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Archive for Tuesday, January 7, 2003

America uneasy about Big E’s

January 7, 2003

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Another year in the war against terror. Osama bin Laden? Who knows where he is, or if he is. The new U.S. enemy is an old nemesis of another president named Bush: Iraq's Saddam Hussein.

The more things change, well, we know what's coming. War is likely, and President George W. Bush remains popular.

But there's an undercurrent of unease after the political tsunami that swept a Republican majority into Congress. Most Americans support Bush on the war but not on the three Big E's --the Economy, Energy and the Environment. On those issues, and on the encroachment of civil liberties in this war against terror, we the people want our president to take us in a very different direction.

Most Americans are concerned about anti-terrorism tactics that usurp our constitutional rights. We're concerned about Bush's overdependence on drilling as the answer to the nation's energy needs, at the expense of the environment. And people are getting jittery about the economic slump that began before the terrorist attacks and has yet to correct itself, particularly with Bush's penchant for tax cuts as the old trickle-down solution that has yet to materialize.

Bill Clinton raised taxes on the richest, the top 2 percent of Americans, and the economy thrived. Go figure. The numbers speak for themselves. The budget crisis from coast to coast threatens every American. States face shortfalls the size of the Grand Canyon. The National Governors' Assn. calls it "the most dire fiscal situation since World War II." Already, 11 states have cut back on health insurance coverage for poor people.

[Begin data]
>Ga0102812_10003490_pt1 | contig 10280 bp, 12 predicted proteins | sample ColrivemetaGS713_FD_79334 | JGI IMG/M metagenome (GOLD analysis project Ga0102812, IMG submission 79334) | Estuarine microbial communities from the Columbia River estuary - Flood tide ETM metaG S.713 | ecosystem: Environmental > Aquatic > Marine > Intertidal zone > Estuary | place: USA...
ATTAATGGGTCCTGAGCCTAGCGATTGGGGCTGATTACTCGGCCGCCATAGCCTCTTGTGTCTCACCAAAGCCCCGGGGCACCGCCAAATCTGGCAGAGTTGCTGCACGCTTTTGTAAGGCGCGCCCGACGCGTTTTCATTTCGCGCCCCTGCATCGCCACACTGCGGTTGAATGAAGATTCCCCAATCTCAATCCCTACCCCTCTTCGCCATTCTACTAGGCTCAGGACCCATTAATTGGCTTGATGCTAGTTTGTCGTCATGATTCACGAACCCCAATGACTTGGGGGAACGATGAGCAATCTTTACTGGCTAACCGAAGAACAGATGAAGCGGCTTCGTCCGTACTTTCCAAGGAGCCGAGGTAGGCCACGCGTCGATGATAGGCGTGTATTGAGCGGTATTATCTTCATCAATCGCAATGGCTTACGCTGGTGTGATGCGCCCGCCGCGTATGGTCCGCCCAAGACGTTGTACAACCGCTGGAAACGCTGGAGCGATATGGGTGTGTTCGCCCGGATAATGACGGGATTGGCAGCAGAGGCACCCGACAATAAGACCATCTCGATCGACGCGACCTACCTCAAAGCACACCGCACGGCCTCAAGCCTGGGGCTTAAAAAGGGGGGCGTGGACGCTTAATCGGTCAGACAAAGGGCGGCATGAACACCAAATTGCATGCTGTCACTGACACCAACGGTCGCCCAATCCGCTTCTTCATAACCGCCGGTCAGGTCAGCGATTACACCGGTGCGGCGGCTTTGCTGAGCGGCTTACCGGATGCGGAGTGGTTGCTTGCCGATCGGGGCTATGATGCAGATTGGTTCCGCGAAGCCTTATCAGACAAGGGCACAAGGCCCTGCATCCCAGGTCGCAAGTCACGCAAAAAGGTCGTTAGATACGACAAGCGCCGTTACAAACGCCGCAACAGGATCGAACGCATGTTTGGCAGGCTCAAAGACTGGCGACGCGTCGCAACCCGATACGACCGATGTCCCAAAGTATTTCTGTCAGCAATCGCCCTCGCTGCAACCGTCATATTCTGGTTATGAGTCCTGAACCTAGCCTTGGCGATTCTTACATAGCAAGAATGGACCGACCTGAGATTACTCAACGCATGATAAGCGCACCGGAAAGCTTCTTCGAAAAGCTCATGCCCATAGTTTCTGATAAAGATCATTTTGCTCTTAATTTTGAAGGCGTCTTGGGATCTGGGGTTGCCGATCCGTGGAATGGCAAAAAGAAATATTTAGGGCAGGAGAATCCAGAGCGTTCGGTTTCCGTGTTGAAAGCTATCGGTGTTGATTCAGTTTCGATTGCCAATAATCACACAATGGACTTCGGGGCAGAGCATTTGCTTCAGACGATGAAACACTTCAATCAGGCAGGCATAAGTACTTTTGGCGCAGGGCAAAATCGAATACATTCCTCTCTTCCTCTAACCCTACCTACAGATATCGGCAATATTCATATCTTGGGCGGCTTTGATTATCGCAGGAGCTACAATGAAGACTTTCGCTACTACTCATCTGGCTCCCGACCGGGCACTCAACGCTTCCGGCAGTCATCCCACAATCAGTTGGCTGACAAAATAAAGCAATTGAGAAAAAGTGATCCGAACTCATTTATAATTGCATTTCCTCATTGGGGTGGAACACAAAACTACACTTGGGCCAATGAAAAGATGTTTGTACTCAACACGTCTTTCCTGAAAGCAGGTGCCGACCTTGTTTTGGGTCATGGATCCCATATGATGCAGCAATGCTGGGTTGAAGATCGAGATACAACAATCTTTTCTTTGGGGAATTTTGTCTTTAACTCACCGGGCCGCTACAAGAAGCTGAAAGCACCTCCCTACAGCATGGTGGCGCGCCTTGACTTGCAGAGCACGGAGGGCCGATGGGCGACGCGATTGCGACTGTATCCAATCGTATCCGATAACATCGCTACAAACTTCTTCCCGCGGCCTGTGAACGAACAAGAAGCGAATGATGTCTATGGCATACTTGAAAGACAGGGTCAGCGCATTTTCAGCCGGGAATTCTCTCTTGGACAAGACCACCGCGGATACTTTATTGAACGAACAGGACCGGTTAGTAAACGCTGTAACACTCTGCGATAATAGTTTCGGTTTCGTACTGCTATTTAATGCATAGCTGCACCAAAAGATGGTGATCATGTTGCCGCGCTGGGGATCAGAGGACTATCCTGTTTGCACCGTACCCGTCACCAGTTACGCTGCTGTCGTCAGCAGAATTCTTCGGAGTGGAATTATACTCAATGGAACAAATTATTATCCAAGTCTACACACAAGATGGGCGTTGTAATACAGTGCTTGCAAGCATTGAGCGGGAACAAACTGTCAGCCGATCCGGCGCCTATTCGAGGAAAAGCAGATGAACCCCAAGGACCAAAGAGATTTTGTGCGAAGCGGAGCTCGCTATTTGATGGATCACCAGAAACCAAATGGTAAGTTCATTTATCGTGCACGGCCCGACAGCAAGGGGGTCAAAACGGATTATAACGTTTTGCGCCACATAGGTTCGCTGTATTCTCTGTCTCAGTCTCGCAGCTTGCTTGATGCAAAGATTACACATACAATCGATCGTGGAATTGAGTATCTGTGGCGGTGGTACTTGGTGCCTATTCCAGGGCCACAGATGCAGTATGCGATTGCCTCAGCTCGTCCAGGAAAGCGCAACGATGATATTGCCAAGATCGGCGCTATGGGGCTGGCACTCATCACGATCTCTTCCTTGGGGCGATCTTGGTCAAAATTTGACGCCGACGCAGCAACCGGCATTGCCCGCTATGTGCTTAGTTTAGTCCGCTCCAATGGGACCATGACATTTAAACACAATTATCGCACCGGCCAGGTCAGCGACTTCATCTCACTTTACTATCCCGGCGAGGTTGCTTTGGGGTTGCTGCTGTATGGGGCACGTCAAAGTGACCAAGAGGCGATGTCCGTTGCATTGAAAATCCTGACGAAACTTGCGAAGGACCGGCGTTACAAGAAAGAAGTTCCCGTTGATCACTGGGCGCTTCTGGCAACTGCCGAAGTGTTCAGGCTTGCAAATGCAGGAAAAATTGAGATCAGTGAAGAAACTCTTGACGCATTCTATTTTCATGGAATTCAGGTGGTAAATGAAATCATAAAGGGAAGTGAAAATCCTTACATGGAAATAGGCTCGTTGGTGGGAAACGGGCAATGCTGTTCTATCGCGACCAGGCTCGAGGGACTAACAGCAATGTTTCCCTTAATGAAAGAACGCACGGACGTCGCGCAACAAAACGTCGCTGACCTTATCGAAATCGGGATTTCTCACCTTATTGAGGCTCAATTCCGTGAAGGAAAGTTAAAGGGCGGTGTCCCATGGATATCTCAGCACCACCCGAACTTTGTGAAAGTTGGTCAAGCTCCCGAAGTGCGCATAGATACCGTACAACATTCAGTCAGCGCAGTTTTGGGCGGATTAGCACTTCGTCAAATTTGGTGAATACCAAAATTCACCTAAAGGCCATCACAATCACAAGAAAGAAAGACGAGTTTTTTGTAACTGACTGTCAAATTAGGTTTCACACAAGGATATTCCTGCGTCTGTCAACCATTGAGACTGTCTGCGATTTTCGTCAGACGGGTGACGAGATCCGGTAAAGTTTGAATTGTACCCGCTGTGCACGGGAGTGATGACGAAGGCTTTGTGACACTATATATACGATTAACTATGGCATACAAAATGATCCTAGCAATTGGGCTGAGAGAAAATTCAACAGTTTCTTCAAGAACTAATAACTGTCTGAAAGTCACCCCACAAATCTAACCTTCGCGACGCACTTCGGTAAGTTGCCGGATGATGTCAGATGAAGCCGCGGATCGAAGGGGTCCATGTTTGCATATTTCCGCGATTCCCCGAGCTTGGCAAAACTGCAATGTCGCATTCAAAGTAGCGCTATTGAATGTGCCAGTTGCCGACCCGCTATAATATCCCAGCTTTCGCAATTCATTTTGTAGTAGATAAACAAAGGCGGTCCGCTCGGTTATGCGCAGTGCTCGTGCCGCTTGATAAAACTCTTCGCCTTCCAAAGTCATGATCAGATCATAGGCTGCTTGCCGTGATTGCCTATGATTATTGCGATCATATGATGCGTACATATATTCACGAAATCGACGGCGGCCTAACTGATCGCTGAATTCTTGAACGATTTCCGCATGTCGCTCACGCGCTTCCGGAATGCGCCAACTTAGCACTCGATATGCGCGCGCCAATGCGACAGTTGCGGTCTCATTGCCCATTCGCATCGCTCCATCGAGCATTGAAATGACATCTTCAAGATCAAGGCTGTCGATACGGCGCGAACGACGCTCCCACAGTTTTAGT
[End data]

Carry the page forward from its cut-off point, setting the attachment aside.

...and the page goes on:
Yet public-opinion surveys tell us most Americans want health care to be affordable. They would have preferred the budget surplus that existed when Bush took over to be spent on stabilizing Social Security and Medicare instead of tax cuts.

They want clean air and beaches and plenty of God's green earth protected, yet Bush has set out to water down anti-pollution regulations and refuses to accept the notion that the nation's over-reliance on petroleum is overheating the planet.

I had hoped Bush would bring some common-sense leadership to the three Big E's and protect our civil liberties from government assault, too. This year, with Bush's Republican Party at the helm of Congress, the ship of state can move us all forward or sink us into despair. I'll sound the horn of alarm at every bad turn and ring bells if the commander in chief finally gets it right.

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